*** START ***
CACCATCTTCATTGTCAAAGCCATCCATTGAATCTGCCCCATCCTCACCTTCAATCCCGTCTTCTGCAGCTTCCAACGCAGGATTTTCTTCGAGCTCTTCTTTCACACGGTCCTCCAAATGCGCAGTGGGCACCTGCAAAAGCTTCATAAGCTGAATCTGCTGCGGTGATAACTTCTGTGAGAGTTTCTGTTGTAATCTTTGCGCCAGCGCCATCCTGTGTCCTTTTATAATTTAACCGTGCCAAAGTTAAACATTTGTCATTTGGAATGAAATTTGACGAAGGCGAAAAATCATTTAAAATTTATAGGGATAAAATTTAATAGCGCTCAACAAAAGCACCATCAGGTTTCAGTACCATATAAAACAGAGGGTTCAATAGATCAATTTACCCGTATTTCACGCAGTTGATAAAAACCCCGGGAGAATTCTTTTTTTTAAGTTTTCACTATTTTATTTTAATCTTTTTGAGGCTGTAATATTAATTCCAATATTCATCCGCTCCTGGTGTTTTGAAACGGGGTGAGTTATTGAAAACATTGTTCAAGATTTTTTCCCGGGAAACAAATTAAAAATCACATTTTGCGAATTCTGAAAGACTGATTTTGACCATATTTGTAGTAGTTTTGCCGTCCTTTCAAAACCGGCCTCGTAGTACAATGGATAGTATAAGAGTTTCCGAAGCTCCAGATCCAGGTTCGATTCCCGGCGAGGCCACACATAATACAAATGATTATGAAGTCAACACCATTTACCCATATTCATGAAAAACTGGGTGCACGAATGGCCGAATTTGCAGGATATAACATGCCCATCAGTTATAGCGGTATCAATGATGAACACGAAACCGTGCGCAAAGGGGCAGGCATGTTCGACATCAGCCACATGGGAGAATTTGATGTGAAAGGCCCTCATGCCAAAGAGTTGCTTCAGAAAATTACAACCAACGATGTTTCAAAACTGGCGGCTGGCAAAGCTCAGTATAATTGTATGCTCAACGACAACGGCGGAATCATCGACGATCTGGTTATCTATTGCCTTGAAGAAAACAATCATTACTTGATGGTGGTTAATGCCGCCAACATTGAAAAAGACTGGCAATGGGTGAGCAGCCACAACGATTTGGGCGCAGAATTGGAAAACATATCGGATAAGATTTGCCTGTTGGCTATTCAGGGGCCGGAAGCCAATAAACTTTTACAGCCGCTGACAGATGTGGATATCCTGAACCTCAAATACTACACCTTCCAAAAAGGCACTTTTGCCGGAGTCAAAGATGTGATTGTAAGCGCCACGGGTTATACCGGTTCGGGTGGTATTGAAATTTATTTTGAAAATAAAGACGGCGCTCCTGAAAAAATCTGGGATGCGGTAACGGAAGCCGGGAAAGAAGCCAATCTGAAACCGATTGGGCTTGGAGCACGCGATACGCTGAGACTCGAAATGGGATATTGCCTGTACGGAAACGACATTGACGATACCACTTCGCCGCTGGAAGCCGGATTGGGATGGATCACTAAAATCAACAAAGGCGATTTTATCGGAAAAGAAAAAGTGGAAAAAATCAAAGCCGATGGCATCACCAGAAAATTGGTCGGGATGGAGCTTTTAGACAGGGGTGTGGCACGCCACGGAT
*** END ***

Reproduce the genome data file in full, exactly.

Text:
CACCATCTTCATTGTCAAAGCCATCCATTGAATCTGCCCCATCCTCACCTTCAATCCCGTCTTCTGCAGCTTCCAACGCAGGATTTTCTTCGAGCTCTTCTTTCACACGGTCCTCCAAATGCGCAGTGGGCACCTGCAAAAGCTTCATAAGCTGAATCTGCTGCGGTGATAACTTCTGTGAGAGTTTCTGTTGTAATCTTTGCGCCAGCGCCATCCTGTGTCCTTTTATAATTTAACCGTGCCAAAGTTAAACATTTGTCATTTGGAATGAAATTTGACGAAGGCGAAAAATCATTTAAAATTTATAGGGATAAAATTTAATAGCGCTCAACAAAAGCACCATCAGGTTTCAGTACCATATAAAACAGAGGGTTCAATAGATCAATTTACCCGTATTTCACGCAGTTGATAAAAACCCCGGGAGAATTCTTTTTTTTAAGTTTTCACTATTTTATTTTAATCTTTTTGAGGCTGTAATATTAATTCCAATATTCATCCGCTCCTGGTGTTTTGAAACGGGGTGAGTTATTGAAAACATTGTTCAAGATTTTTTCCCGGGAAACAAATTAAAAATCACATTTTGCGAATTCTGAAAGACTGATTTTGACCATATTTGTAGTAGTTTTGCCGTCCTTTCAAAACCGGCCTCGTAGTACAATGGATAGTATAAGAGTTTCCGAAGCTCCAGATCCAGGTTCGATTCCCGGCGAGGCCACACATAATACAAATGATTATGAAGTCAACACCATTTACCCATATTCATGAAAAACTGGGTGCACGAATGGCCGAATTTGCAGGATATAACATGCCCATCAGTTATAGCGGTATCAATGATGAACACGAAACCGTGCGCAAAGGGGCAGGCATGTTCGACATCAGCCACATGGGAGAATTTGATGTGAAAGGCCCTCATGCCAAAGAGTTGCTTCAGAAAATTACAACCAACGATGTTTCAAAACTGGCGGCTGGCAAAGCTCAGTATAATTGTATGCTCAACGACAACGGCGGAATCATCGACGATCTGGTTATCTATTGCCTTGAAGAAAACAATCATTACTTGATGGTGGTTAATGCCGCCAACATTGAAAAAGACTGGCAATGGGTGAGCAGCCACAACGATTTGGGCGCAGAATTGGAAAACATATCGGATAAGATTTGCCTGTTGGCTATTCAGGGGCCGGAAGCCAATAAACTTTTACAGCCGCTGACAGATGTGGATATCCTGAACCTCAAATACTACACCTTCCAAAAAGGCACTTTTGCCGGAGTCAAAGATGTGATTGTAAGCGCCACGGGTTATACCGGTTCGGGTGGTATTGAAATTTATTTTGAAAATAAAGACGGCGCTCCTGAAAAAATCTGGGATGCGGTAACGGAAGCCGGGAAAGAAGCCAATCTGAAACCGATTGGGCTTGGAGCACGCGATACGCTGAGACTCGAAATGGGATATTGCCTGTACGGAAACGACATTGACGATACCACTTCGCCGCTGGAAGCCGGATTGGGATGGATCACTAAAATCAACAAAGGCGATTTTATCGGAAAAGAAAAAGTGGAAAAAATCAAAGCCGATGGCATCACCAGAAAATTGGTCGGGATGGAGCTTTTAGACAGGGGTGTGGCACGCCACGGAT